Despite plenty of circumstantial evidence for the existence of dark matter – the mysterious form of matter that dominates galaxies and clusters – astronomers have yet to directly observe it.
But the search is not over yet. One hypothesis about the nature of dark matter is that some of them can be self-reactive, which means that individual particles interact little with each other. If this were true, there would be a host of careful observational evidence for the existence of this subclass of dark matter.
A few of these hints were recently outlined in a paper submitted for publication in Reviews of Modern Physics and published in the preprint database. arXiv (Opens in a new tab).
strong gravitational lens
The strobe lens occurs when there is a lucky coincidence of the observations. When astronomers look at a distant galaxy cluster, for example, they can also see some light from distant galaxies passing through the cluster. The mass of the galactic group (usually 10^14 or 10^15 times sun block) are so large that they bend and distort the texture of the space around them. This distorts background images galaxiestransforming them from familiar fan-shaped and oval structures into long, curvy snakes and other fun shapes.
Astronomers can reconstruct those distorted images and use this reconstruction to determine how much mass is in the mass and where it collects. Self-reactive dark matter usually has a different “clump” than regular, non-interacting dark matter. Uninteracted dark matter will continue to accumulate to incredibly high densities in the cores of galaxy clusters, because there is nothing else there to stop it. But when dark matter interacts with itself, it slows down the nucleus-building process and smooths things out in the cluster’s interior.
Detailed notes (like the one I gave recently James Webb Space Telescope) for the distribution of mass within galaxy clusters may provide evidence for the presence of dark matter.
double gravitational lens
In contrast to the strong gravity lensA weak lens does not require massive occlusion. Instead, as the light from many distant galaxies made its way through the universe, the galaxies piled up gravity Of all the galaxies and other objects that light passes near in its journey, it changes it in small ways. For example, galaxies in one direction may appear slightly more rounded or fatter than galaxies in other directions.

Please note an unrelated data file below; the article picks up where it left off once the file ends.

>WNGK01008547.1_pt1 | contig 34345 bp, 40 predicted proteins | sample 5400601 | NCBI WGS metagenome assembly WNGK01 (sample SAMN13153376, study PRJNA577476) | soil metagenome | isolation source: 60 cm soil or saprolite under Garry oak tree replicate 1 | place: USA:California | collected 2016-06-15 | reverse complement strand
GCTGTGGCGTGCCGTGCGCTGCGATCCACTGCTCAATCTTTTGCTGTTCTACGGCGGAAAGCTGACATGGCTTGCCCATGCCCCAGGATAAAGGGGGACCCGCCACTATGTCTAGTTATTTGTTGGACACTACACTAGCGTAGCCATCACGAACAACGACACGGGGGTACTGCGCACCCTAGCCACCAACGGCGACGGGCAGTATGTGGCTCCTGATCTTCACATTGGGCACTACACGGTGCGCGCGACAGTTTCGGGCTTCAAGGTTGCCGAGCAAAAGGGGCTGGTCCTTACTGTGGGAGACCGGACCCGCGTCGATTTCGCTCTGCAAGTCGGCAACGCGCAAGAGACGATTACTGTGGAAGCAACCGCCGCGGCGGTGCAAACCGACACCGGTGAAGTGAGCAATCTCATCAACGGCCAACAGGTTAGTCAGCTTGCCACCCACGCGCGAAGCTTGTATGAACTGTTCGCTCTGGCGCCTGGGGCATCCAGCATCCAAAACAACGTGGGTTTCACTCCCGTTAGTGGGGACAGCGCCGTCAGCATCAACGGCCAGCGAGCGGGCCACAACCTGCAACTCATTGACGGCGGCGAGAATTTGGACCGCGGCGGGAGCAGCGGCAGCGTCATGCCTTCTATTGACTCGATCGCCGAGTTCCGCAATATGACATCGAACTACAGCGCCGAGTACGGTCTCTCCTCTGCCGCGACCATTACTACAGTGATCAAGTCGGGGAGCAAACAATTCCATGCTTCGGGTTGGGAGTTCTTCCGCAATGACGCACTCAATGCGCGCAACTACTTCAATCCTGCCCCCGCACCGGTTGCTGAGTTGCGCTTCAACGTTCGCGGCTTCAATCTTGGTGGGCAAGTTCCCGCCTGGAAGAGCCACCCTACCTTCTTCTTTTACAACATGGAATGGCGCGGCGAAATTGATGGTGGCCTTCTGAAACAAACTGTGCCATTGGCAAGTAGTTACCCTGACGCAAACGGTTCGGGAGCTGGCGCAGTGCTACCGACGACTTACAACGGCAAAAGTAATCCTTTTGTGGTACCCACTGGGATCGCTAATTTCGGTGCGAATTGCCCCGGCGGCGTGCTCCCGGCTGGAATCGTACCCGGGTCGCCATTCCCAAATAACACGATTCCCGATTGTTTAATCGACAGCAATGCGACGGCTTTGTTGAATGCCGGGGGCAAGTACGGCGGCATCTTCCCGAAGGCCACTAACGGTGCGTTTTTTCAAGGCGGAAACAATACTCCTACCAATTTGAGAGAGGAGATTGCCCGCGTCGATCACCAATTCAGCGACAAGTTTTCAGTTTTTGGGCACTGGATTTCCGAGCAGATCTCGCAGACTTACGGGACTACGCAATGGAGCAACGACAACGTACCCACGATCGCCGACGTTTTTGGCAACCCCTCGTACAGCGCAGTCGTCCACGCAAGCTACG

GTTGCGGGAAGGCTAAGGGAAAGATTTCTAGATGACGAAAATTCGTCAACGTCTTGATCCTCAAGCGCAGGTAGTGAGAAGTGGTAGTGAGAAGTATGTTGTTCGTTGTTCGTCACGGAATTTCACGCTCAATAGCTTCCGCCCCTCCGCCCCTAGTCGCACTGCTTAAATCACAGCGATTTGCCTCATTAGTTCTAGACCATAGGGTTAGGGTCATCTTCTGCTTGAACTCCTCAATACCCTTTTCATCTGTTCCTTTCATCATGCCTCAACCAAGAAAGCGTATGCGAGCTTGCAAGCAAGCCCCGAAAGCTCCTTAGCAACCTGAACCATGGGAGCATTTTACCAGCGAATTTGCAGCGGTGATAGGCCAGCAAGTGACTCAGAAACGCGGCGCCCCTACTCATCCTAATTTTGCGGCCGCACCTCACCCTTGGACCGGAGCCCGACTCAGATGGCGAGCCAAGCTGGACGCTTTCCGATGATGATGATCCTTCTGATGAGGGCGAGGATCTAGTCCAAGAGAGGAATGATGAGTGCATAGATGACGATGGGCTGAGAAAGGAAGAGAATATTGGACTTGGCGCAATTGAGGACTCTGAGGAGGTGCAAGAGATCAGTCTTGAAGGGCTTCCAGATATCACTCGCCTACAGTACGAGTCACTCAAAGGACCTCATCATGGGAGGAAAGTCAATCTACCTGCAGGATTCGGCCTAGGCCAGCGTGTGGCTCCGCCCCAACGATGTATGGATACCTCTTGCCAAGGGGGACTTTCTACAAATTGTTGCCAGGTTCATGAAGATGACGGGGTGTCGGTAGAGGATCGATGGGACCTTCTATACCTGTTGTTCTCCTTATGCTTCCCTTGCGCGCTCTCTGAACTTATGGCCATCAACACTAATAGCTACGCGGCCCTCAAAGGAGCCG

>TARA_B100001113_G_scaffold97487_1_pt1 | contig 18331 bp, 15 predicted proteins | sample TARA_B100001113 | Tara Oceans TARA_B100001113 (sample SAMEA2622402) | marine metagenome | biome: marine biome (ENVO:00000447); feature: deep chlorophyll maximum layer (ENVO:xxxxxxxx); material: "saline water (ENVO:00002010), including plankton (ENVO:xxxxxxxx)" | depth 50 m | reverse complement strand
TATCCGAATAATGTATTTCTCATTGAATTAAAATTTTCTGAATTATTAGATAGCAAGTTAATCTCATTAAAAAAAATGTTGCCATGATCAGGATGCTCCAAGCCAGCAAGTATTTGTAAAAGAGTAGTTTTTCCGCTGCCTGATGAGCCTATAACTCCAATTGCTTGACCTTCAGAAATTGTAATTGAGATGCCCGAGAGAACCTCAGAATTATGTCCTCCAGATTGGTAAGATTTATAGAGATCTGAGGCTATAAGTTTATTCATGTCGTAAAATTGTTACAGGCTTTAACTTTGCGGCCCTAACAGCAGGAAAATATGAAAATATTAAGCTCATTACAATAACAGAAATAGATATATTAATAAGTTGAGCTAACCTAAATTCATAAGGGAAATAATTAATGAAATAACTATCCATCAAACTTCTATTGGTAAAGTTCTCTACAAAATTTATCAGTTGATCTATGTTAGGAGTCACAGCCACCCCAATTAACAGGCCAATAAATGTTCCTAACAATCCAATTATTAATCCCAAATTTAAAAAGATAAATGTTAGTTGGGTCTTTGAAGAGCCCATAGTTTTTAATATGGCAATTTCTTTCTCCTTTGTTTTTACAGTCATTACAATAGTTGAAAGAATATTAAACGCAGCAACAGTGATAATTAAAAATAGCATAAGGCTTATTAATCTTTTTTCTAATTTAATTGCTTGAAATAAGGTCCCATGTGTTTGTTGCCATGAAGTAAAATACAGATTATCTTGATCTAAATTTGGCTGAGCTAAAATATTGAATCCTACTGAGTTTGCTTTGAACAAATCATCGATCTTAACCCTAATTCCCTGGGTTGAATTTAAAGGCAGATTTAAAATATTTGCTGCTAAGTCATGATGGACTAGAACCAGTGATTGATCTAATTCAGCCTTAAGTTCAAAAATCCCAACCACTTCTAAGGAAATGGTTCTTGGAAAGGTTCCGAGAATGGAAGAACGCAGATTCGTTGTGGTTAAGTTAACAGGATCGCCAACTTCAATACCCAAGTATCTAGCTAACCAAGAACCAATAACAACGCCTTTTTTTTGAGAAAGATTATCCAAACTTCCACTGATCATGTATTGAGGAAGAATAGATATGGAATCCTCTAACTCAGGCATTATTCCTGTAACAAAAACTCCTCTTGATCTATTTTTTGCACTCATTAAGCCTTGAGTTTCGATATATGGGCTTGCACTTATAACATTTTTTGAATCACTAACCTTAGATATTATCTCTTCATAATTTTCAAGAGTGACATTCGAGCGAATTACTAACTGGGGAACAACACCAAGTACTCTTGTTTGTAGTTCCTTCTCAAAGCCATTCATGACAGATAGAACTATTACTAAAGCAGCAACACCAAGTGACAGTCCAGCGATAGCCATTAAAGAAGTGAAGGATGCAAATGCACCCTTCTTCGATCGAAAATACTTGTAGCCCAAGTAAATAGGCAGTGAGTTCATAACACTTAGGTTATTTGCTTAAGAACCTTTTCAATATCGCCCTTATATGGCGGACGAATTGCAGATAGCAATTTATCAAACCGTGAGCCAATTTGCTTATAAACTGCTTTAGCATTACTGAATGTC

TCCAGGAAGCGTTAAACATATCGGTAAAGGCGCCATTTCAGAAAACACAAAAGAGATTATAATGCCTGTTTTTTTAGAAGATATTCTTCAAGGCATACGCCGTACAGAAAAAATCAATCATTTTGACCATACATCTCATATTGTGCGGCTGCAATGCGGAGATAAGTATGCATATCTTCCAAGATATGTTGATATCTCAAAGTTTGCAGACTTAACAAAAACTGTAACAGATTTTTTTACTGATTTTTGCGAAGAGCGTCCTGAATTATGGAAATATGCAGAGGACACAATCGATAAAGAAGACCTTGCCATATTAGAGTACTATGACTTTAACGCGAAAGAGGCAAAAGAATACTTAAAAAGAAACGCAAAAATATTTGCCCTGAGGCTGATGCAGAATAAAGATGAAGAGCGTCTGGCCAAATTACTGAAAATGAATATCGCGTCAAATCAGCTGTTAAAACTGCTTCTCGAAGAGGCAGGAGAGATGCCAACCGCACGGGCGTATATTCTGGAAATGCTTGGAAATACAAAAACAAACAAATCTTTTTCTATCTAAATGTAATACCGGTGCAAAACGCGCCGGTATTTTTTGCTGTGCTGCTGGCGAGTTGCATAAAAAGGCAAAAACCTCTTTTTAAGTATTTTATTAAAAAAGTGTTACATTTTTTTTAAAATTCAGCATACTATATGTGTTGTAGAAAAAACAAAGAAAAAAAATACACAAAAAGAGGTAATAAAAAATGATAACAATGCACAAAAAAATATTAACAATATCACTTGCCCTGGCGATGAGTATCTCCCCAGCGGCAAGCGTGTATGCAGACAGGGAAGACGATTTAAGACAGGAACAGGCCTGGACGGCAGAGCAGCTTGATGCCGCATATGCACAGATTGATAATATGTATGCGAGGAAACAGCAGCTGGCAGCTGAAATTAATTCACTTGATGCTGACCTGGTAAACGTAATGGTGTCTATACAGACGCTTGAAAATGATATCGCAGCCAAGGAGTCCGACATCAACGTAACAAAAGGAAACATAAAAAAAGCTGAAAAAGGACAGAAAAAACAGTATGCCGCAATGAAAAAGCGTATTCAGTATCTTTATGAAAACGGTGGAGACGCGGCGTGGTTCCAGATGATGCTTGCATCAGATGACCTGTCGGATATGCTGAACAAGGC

A strong gravitational lens requires lucky alignment, so we don’t have a lot of kits to work with. But although weak gravitational lenses produce a much smaller effect, we have plenty of data to use. Astronomers are very excited about Roman space telescope Nancy Grace launchedwhich will provide detailed weak lens maps of the nearby universe and may tell us whether dark matter is interacting with itself.
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In the 1970s, an astronomer Vera Robinmovement notes stars Inside galaxies provided the first significant evidence for the existence of dark matter. In short, galaxies rotate very quickly. If we sum up all the mass in a galaxy based on what we can see, there isn’t enough gravitational pull to hold stars with such fast orbits. Therefore, there must be more mass that we cannot see: dark matter.
Again, because self-reactive dark matter clumps differently than non-interacting matter, this can change the spin curves (the velocities charts of stars in different orbits) for galaxies.
Throughout its billions of years of life, it has constantly rained material on every galaxy of its surroundings. In other words, every galaxy is swimming in an ocean of things. These matter can include both normal matter and dark matter. When dark matter interacts with itself, this causes the dark matter portion of the galaxy to be pulled slightly behind normal matter (because normal matter can swim through all surrounding objects without a problem).
This can cause galaxies to have two slightly balanced cores: one made of normal matter and one made of dark matter. This displacement causes tidal disturbances throughout the galaxy, which can cause a disc Galaxy to warp. Future detailed observations of galaxies may reveal a twist in the disk that can only be explained by self-interacting dark matter.
When giant galaxy clusters merge, astronomers can look at the debris to understand what’s inside. For example, the famous Bullet Cluster shows what happened when two groups merged: stars and dark matter (measured through a gravitational lens) passed through each other untouched, while all the bulk gas in the groups smashed into each other at the center of the collision.
The fact that dark matter is present at the fringes of the system tells us that dark matter does not interact with itself much; Otherwise it would have tangled in the center next to the gas. The cluster of bullets and other clusters like it allow astronomers to place limits on how strong dark matter can interact with itself. More observations will lead to more precise bounds and possibly positive evidence for dark matter self-interaction, if that provides a better fit for the observations.
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